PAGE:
Historic Range: $75.00-$275.00
Reviewers Paid: $80.00-$550.00
28.5 oz / 808 g
2 Layer, 4.4 oz 75-Denier 100% Recycled Polyester Double Ripstop / Waterproof/Breathable H2No® Barrier / Deluge® DWR Finish
2 Layer, 7.8 oz 150-Denier 100% Recycled Polyester Canvas / Waterproof/Breathable H2No® Barrier / Deluge® DWR Finish
2.3 oz 75-Denier 100% Polyester Taffeta, 52% Recycled
I have always wanted a Patagonia jacket. I finally bought a Storm Jacket. It's very nice looking and fit is excellent.
However the first time in the cold I new I had made a mistake. This jacket is a glorified wind breaker! I was in 40 degree weather and I was cold. I have called Patagonia and to their credit they offered to buy it back.
I guess i'll keep for "cool" days and make it work. If you want warmth you better layer with this jacket!
Price Paid: $154.95
I picked this jacket up at the Patagonia outlet in 2002 and it's been the most amazing jacket I have ever had. It's so waterproof I could swim in it and stay dry. I have left it for months on end thrown in the back of vw dirty and wet. I pull it out throw it in the wash and it's good as new again.
It beats every other jacket I have bought hands down. It's not a ski jacket - but a hard working daily jacket for everything else.
Price Paid: $80
I bought my first Storm Jacket in 1990. At the time it was what I found to be the best waterproof available. It was for a couple years. Then the jacket started to have flakey stuff peel off on the inside. Sent it back. They sent another. Wore it a while, zippers broke, was getting wet in it. Sent it back. They sent another.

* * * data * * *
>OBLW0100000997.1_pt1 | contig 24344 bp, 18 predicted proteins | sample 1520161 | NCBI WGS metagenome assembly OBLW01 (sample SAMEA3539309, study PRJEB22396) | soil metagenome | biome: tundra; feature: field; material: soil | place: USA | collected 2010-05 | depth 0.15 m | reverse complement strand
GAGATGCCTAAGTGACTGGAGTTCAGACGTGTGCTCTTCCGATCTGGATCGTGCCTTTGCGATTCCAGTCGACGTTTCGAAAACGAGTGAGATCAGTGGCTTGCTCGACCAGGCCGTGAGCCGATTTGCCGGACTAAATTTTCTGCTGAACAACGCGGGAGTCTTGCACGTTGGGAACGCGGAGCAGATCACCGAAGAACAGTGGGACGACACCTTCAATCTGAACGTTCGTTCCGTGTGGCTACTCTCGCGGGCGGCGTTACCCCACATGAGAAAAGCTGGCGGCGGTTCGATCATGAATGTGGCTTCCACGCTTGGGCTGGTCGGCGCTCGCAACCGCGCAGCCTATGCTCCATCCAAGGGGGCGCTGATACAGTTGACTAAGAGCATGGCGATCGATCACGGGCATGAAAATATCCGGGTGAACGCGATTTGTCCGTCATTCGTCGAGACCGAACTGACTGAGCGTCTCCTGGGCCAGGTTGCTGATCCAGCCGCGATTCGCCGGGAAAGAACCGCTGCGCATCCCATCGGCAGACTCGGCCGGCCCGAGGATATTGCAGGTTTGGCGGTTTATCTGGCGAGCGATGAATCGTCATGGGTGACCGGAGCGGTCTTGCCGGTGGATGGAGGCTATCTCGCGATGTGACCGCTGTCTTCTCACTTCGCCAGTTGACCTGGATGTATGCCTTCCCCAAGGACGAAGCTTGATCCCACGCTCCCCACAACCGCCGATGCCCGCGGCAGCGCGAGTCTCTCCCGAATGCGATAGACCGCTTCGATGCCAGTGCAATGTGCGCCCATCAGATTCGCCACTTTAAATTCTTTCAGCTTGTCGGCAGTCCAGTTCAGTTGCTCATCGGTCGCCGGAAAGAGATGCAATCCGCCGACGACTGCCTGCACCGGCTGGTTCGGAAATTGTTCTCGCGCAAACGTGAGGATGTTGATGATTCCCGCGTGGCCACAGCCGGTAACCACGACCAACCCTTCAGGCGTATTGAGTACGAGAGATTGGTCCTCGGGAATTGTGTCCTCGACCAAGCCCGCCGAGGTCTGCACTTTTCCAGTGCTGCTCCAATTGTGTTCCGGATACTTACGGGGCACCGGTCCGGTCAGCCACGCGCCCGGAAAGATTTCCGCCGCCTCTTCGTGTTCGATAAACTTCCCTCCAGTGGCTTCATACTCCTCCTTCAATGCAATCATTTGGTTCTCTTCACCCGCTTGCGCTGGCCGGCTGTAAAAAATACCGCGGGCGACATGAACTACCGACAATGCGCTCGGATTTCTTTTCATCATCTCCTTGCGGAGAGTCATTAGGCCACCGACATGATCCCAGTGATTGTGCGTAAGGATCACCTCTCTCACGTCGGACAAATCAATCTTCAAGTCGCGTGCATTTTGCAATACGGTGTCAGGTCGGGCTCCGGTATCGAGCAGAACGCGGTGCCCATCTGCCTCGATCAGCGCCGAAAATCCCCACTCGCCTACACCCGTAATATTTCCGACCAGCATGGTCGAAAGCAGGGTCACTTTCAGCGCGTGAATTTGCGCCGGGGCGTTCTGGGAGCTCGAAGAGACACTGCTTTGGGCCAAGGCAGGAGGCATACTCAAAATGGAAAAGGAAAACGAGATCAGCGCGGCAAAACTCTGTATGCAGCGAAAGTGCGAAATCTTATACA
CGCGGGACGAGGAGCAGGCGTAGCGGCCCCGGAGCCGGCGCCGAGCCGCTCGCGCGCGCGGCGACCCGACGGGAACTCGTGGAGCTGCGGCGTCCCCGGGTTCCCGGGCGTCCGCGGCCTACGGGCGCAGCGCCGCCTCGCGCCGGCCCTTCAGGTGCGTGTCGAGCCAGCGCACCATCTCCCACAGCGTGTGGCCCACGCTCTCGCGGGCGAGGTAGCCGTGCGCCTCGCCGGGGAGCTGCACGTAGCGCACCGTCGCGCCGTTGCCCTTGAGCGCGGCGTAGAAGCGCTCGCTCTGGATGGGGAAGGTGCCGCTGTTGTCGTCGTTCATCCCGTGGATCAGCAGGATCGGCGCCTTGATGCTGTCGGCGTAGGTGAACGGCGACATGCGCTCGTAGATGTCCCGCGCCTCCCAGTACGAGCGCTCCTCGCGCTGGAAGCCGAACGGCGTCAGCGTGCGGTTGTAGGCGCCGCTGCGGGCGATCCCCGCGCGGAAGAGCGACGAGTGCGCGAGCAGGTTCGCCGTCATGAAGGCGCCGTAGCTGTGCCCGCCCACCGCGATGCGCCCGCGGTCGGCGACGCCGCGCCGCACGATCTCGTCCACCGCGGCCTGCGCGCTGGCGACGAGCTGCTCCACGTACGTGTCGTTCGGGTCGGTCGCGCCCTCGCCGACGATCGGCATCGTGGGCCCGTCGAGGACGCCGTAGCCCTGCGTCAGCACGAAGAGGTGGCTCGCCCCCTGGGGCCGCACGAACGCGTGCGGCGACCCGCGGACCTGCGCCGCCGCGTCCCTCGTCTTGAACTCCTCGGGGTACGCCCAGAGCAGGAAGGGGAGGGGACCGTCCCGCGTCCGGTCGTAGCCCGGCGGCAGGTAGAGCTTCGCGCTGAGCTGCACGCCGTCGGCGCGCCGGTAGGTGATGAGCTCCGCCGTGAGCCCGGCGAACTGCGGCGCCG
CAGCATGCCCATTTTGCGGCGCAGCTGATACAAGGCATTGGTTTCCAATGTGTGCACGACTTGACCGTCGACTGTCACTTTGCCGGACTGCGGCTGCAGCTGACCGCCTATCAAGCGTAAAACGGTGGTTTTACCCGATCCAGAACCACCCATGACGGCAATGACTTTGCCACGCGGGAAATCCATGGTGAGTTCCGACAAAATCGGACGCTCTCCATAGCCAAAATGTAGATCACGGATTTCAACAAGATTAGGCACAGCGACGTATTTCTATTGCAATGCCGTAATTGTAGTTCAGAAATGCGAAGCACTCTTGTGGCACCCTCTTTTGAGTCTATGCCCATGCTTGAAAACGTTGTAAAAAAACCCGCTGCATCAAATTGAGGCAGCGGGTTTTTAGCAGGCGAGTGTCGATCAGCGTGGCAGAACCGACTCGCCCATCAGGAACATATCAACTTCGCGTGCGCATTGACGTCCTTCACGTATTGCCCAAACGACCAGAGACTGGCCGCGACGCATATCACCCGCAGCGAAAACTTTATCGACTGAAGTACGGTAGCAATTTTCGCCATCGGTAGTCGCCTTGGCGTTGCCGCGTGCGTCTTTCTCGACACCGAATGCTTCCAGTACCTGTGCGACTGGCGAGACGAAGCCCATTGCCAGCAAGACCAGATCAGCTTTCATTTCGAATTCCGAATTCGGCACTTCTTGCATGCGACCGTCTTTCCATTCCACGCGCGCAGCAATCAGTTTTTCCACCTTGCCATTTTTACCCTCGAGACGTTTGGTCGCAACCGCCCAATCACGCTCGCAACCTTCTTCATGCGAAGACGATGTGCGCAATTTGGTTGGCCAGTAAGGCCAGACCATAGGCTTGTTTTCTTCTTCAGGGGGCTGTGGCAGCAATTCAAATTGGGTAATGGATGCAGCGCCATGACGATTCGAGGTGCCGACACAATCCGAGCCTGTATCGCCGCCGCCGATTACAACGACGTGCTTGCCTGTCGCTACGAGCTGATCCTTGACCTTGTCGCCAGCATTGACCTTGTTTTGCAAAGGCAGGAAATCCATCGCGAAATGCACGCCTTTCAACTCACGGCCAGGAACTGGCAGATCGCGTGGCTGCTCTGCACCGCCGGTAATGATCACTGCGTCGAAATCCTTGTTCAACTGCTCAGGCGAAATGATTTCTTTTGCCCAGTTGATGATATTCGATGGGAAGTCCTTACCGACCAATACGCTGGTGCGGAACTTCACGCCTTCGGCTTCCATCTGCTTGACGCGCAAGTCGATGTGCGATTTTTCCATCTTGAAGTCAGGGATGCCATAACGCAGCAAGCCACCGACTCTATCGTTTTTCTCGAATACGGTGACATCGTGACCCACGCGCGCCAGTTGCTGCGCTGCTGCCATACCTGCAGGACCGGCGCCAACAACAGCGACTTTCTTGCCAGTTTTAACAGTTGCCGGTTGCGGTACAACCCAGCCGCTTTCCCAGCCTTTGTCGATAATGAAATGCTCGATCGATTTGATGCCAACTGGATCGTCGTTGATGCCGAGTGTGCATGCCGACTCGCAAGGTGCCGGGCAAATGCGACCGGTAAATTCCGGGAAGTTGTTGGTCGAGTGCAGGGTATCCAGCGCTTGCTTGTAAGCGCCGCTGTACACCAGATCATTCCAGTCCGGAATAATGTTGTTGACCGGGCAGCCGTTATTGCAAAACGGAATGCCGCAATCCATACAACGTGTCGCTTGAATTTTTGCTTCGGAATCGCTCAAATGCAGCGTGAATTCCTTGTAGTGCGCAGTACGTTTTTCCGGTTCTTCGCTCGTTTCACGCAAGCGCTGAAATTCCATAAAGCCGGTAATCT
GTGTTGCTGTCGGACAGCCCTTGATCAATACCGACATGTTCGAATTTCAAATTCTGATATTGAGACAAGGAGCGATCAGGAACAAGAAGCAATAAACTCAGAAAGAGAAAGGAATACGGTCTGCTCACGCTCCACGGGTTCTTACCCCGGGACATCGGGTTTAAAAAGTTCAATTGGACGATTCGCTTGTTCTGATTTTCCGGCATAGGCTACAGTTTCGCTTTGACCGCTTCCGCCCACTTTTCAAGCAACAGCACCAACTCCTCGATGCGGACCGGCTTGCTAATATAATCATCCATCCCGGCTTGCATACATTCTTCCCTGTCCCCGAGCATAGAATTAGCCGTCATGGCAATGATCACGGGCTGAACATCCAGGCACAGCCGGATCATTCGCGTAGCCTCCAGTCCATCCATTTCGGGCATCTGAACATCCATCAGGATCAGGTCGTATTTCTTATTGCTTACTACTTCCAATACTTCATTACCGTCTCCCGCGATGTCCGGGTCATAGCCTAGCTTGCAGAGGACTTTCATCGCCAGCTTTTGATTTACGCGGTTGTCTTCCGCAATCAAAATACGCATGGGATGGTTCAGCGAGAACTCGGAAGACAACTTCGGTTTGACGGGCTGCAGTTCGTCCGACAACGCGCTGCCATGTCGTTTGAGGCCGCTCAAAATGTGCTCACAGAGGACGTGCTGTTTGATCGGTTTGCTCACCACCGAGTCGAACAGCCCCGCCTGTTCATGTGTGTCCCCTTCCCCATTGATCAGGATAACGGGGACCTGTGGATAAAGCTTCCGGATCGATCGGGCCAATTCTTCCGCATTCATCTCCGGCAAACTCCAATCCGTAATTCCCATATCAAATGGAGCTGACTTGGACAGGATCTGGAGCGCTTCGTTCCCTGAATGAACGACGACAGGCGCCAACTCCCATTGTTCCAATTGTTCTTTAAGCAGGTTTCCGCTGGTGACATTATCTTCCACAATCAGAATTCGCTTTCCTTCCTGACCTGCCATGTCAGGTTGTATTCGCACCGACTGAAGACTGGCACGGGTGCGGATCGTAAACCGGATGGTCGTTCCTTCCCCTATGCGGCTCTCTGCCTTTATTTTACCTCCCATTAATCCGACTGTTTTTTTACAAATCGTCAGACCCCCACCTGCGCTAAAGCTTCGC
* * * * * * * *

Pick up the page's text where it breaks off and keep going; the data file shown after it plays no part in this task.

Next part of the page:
Well this jacket as some reviewers have noted works well at first. Then it is like wearing "wet toilet paper" in the rain. The garment is a total piece of junk. Patagonia claims it needs to be cared for properly. Well if they made it better it would keep you dry and not cling to you like wet saran wrap after getting wet.
I used to be a die-hard Patagonia buyer and swore by their gear. But it seems that they are not as interested in making gear for those of us who work and live in it in the wilderness for weeks at a time as they are making stylish clothes for those hanging in soho.
Patagonia should be ashamed of themselves allowing their quality to deteriorate as they have. If they would spend as much on making a good bomb proof shell, as they claimed this was...well they spend lots of bucks making their little boutiques, like the one in Chamonix look real cool.